Monday, June 3, 2013

From Uterus to University - Hurricane Baby!

I have lived in Florida most of my life.  There are a lot of cows here.  Orange trees too.  Oh, and alligators, snakes and other nasty creatures.  We also have a hurricane season. Hurricanes are named each year and usually they sit out in the ocean growling at us only to spin themselves out or reek havoc on some other poor state.

Of course, we do get a direct hit sometimes.  Like, Hurricane Andrew back when I was in college. My college roommate was from the Miami area and her family home was destroyed.  Her parents' cat came to live with us after the storm.  He was very, very traumatized by it all.  So, traumatized that he would run and cower under her bed anytime someone flushed the toilet.  The swooshing water was just too much for the poor thing. 

And then there was the summer of 2004.  That was quite a summer for us.  I was expecting our youngest monkey girl in September.  I was not too excited about the idea of being super huge and hormonal during the hottest part of the year, but there I was.  August rolled around and we were caught off guard by Hurricane Charlie.  It blew across Florida like a freight train.  Fast and furious.  The force of the wind left the pine needles on the trees in our neighborhood horizontal for days afterward. It cut a path of destruction from one coast to the other in less than 12 hours.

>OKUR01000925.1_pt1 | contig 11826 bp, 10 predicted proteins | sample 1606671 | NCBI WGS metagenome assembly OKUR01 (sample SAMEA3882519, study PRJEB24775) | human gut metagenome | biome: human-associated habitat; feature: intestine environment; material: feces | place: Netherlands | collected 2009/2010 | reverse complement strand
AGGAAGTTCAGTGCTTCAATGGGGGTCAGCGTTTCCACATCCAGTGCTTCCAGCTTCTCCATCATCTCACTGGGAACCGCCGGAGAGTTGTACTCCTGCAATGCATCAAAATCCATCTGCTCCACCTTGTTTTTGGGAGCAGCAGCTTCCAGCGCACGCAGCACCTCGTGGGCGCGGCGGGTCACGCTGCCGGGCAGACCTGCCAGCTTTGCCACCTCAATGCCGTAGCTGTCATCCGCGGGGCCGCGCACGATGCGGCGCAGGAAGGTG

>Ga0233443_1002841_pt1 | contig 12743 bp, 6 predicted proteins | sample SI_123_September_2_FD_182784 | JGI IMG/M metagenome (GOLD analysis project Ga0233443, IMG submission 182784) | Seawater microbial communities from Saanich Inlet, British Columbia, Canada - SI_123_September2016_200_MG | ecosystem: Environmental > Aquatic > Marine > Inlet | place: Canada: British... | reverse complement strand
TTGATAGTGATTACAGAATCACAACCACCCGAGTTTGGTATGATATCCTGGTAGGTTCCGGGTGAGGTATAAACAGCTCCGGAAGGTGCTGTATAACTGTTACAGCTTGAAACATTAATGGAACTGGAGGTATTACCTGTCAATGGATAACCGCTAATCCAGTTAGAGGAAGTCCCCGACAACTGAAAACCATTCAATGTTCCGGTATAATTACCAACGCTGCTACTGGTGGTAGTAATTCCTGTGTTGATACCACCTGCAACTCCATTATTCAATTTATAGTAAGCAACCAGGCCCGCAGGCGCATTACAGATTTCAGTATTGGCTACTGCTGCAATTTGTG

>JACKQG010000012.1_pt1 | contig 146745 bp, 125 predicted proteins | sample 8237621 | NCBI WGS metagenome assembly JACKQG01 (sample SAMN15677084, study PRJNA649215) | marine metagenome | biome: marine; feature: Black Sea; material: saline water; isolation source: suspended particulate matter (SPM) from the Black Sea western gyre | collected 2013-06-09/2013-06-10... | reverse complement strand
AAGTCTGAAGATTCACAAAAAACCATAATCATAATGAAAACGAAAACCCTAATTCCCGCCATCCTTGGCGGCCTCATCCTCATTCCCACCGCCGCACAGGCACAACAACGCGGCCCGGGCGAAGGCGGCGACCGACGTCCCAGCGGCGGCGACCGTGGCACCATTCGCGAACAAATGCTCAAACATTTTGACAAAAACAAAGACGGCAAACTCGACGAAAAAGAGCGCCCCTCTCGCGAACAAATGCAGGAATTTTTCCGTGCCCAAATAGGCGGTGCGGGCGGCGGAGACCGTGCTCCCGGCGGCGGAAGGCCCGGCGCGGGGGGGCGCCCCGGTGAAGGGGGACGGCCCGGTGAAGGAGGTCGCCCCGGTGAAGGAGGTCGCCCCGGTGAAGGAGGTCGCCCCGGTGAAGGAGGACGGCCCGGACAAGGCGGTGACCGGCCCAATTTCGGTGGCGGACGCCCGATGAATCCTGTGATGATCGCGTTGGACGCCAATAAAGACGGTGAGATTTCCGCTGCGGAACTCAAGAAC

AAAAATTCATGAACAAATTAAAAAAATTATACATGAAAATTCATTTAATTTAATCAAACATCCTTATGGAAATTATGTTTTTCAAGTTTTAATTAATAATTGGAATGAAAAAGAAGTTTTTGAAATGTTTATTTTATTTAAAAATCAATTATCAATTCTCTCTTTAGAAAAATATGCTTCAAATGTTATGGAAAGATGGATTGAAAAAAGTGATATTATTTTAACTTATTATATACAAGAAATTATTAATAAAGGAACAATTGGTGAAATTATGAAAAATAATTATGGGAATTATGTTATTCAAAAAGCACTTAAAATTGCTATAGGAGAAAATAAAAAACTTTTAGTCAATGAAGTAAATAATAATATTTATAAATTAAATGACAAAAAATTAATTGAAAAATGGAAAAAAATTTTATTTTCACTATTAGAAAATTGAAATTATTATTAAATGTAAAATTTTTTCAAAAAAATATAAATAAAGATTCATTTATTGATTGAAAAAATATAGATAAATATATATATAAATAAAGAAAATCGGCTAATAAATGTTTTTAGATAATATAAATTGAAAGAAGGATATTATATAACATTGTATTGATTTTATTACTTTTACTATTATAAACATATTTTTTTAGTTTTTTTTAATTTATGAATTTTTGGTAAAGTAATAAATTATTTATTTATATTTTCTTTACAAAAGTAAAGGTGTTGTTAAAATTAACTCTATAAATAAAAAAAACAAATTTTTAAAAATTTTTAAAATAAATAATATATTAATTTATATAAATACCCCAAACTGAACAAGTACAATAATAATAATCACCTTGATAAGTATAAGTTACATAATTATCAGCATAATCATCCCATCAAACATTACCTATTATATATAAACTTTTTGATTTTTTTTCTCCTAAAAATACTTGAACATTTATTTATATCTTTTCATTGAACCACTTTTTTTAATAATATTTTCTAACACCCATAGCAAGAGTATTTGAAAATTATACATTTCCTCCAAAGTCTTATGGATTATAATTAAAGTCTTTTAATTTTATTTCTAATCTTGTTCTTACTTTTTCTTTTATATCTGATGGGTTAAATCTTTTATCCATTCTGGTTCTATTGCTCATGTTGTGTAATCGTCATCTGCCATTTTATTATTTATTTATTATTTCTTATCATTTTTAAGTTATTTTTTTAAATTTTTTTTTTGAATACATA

Two weeks later, a very vulnerable Florida was bracing for another whopper of a storm.  Hurricane Francis roared ashore and sat over us for days.  The copious amounts wind and rain proved too much for some homes. Flooding was rampant, power was out for millions, it was a nasty scene. 

Exactly two weeks later, as if Mother Nature was just getting to the punch line of some very twisted joke.  Hurricane Jeanne popped up on the radar.  Many people just gave up and left the state.  It was just too much to bear.  Florida living is hostile enough at times, but living in Florida without power and air conditioning in the middle of the dog day's of summer is unbearable.  And if you are 9 months pregnant, hot (and not in the attractive sense), and furiously hormonal, Florida and its freaky weather suddenly becomes your enemy.  

I was ready to leave too, but something about delivering a baby on I-75 just didn't appeal to me.  We resolved to just hunker down and ride out the storm. I called the fire department that services our area and gave them a heads that, "Hey, there is an extremely pregnant lady in the neighborhood and, oh yeah she is four days overdue and may or may not go into labor during this freaking hurricane." They were not very helpful or encouraging.  Then, I took a bath and cried.